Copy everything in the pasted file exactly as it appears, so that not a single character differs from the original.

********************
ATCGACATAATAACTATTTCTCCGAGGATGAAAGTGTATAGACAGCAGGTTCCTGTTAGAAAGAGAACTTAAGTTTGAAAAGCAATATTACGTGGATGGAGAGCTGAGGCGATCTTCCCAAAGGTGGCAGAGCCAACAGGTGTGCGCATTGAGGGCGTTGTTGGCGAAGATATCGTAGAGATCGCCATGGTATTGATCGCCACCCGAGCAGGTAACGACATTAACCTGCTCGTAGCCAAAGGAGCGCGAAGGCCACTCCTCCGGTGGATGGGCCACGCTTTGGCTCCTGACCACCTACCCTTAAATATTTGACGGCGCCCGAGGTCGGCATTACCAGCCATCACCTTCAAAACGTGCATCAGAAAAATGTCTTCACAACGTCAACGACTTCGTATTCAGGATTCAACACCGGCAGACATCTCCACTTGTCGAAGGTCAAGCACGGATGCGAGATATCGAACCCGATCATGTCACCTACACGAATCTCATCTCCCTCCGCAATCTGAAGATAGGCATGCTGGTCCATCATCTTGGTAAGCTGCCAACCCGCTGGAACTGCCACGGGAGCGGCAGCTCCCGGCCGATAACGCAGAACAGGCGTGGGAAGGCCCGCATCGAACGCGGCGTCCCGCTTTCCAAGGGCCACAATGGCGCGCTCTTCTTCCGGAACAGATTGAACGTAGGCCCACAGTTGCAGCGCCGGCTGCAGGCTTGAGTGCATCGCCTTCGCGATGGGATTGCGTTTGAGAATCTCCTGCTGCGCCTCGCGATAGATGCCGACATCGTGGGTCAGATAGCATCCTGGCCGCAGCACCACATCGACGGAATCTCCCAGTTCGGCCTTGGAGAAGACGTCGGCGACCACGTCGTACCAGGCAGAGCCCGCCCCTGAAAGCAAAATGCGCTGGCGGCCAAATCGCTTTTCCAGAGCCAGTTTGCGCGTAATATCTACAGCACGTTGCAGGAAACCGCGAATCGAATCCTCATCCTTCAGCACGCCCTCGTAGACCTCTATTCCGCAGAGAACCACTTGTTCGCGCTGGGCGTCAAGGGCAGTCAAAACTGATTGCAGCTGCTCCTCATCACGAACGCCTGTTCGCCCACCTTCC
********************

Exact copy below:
ATCGACATAATAACTATTTCTCCGAGGATGAAAGTGTATAGACAGCAGGTTCCTGTTAGAAAGAGAACTTAAGTTTGAAAAGCAATATTACGTGGATGGAGAGCTGAGGCGATCTTCCCAAAGGTGGCAGAGCCAACAGGTGTGCGCATTGAGGGCGTTGTTGGCGAAGATATCGTAGAGATCGCCATGGTATTGATCGCCACCCGAGCAGGTAACGACATTAACCTGCTCGTAGCCAAAGGAGCGCGAAGGCCACTCCTCCGGTGGATGGGCCACGCTTTGGCTCCTGACCACCTACCCTTAAATATTTGACGGCGCCCGAGGTCGGCATTACCAGCCATCACCTTCAAAACGTGCATCAGAAAAATGTCTTCACAACGTCAACGACTTCGTATTCAGGATTCAACACCGGCAGACATCTCCACTTGTCGAAGGTCAAGCACGGATGCGAGATATCGAACCCGATCATGTCACCTACACGAATCTCATCTCCCTCCGCAATCTGAAGATAGGCATGCTGGTCCATCATCTTGGTAAGCTGCCAACCCGCTGGAACTGCCACGGGAGCGGCAGCTCCCGGCCGATAACGCAGAACAGGCGTGGGAAGGCCCGCATCGAACGCGGCGTCCCGCTTTCCAAGGGCCACAATGGCGCGCTCTTCTTCCGGAACAGATTGAACGTAGGCCCACAGTTGCAGCGCCGGCTGCAGGCTTGAGTGCATCGCCTTCGCGATGGGATTGCGTTTGAGAATCTCCTGCTGCGCCTCGCGATAGATGCCGACATCGTGGGTCAGATAGCATCCTGGCCGCAGCACCACATCGACGGAATCTCCCAGTTCGGCCTTGGAGAAGACGTCGGCGACCACGTCGTACCAGGCAGAGCCCGCCCCTGAAAGCAAAATGCGCTGGCGGCCAAATCGCTTTTCCAGAGCCAGTTTGCGCGTAATATCTACAGCACGTTGCAGGAAACCGCGAATCGAATCCTCATCCTTCAGCACGCCCTCGTAGACCTCTATTCCGCAGAGAACCACTTGTTCGCGCTGGGCGTCAAGGGCAGTCAAAACTGATTGCAGCTGCTCCTCATCACGAACGCCTGTTCGCCCACCTTCC